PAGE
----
Yesterday I shared a book illustrated by Uri Shulevitz. Today’s Book Detectives selection, How I Learned Geography, is illustrated and written by Shulevitz.
I love this one. I really do.
It’s brightly-colored. It’s short.
It’s profound and inspiring.
And it’s a true story of a little boy torn from his home by the devastation of war—a true story about a hunger that bread cannot satisfy.
The best part is the final page of the book where the author tells his history, of fleeing Poland in 1939 and moving all over the world. He tells us that the story takes place when he is four or five years old and living in Turkestan. He also shares a picture of himself in Turkestan at the age of seven, a beautiful map of Africa that he drew at the age of ten, and a drawing of the marketplace in Turkestan that he drew from memory at the age of thirteen (while living in Paris).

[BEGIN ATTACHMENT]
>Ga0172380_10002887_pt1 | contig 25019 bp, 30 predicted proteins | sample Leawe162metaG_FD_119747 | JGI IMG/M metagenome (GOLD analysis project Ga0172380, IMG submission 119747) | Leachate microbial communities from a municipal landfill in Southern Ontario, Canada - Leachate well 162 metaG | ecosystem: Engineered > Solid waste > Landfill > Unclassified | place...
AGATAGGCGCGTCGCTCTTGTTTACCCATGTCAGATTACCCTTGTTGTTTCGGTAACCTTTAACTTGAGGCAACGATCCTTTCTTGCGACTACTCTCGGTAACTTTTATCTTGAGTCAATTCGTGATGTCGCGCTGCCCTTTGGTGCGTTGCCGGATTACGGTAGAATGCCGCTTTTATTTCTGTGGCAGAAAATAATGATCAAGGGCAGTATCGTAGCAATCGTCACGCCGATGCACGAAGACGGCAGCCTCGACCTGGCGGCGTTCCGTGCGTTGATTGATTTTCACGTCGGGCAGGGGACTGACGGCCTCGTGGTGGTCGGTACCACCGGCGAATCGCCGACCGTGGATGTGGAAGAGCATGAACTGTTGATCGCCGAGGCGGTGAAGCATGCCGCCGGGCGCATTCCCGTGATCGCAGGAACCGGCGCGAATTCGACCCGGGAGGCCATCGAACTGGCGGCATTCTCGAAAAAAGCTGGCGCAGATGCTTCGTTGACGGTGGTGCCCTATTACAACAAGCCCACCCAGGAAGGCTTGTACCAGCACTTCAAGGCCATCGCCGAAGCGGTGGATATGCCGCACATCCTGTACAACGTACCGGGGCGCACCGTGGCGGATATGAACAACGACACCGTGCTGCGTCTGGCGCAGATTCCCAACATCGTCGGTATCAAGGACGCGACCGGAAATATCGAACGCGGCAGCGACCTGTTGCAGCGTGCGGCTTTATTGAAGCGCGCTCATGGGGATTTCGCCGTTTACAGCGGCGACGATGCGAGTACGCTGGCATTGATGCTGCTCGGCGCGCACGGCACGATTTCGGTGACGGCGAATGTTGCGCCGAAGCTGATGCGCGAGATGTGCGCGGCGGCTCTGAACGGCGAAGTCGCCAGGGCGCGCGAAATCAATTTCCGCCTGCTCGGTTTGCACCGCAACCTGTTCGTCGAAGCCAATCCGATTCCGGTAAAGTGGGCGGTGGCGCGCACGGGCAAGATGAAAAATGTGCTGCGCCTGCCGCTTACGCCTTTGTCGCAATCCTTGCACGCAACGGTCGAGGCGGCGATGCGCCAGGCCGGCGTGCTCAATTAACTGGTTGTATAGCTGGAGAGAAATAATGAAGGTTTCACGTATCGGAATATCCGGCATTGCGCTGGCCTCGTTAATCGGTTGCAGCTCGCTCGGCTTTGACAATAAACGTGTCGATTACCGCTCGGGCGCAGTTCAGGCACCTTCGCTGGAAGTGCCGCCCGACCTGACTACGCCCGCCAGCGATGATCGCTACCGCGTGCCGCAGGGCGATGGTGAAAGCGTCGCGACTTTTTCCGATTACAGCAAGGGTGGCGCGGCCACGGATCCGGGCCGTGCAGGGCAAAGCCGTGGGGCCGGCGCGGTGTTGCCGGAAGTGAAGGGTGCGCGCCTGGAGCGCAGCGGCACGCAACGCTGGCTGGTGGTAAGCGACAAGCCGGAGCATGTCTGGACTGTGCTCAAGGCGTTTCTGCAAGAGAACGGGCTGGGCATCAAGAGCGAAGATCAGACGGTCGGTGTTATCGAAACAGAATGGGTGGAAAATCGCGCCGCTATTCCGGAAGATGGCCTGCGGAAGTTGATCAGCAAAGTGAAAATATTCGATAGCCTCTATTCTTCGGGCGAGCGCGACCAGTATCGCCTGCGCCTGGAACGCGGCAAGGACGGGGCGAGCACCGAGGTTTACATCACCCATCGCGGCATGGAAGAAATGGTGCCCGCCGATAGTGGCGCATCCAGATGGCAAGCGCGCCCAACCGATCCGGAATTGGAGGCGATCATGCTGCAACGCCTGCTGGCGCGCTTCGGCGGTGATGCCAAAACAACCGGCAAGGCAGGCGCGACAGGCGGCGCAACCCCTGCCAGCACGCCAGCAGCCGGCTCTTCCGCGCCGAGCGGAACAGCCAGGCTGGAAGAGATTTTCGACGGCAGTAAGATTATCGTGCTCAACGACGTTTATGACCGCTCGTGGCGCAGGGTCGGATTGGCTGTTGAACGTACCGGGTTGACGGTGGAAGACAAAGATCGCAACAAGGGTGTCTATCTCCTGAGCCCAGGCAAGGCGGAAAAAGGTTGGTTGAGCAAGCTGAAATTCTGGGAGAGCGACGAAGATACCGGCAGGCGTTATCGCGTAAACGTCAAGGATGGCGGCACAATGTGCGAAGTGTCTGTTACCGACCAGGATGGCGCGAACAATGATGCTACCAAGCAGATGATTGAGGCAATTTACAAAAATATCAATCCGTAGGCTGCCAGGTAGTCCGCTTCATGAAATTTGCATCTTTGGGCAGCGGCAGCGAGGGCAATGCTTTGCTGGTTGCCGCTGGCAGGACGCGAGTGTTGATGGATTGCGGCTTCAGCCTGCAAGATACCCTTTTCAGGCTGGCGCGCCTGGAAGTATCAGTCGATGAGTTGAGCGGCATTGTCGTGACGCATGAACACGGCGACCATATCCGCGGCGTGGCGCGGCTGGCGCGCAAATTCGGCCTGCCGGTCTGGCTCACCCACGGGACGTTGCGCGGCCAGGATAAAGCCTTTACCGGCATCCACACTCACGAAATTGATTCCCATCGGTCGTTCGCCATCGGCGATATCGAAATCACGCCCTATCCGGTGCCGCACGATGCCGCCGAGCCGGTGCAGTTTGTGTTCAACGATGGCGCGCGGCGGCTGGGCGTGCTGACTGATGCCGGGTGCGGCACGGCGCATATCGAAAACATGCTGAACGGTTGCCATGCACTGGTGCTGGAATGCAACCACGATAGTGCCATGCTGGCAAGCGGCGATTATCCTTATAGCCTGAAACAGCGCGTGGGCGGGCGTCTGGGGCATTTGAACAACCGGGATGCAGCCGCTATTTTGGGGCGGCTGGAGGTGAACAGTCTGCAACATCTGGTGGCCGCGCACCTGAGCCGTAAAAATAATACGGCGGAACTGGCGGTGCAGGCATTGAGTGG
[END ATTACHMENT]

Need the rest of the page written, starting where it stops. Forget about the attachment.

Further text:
Readers discover that Uri knows, from personal experience, that knowledge feeds the imagination for a lifetime. He grew up to become an award-winning author and artist.
Few picture books are written in 1st person, so this may be a good book to use for a point of view discussion.
Crime Scene [Setting]
“Far, far east, where summers were hot and winters were cold, to a city of houses made of clay, straw, and camel dung, surrounded by dusty steppes, burned by the sun.”
(City of Turkestan, in what is now Kazakhstan)
Small room, dirt floor, with strangers and no toys or books.
Imagination—burning deserts, sandy beaches, snowy mountains, wondrous temples, fruit groves, cities)
1939, after Hitler invaded Poland (the Warsaw blitz), at the beginning of WWII before the U.S. entered the war.
Mother—Hungry, worried, bitter about the map
Uri—Hungry, curious, imaginative, artistic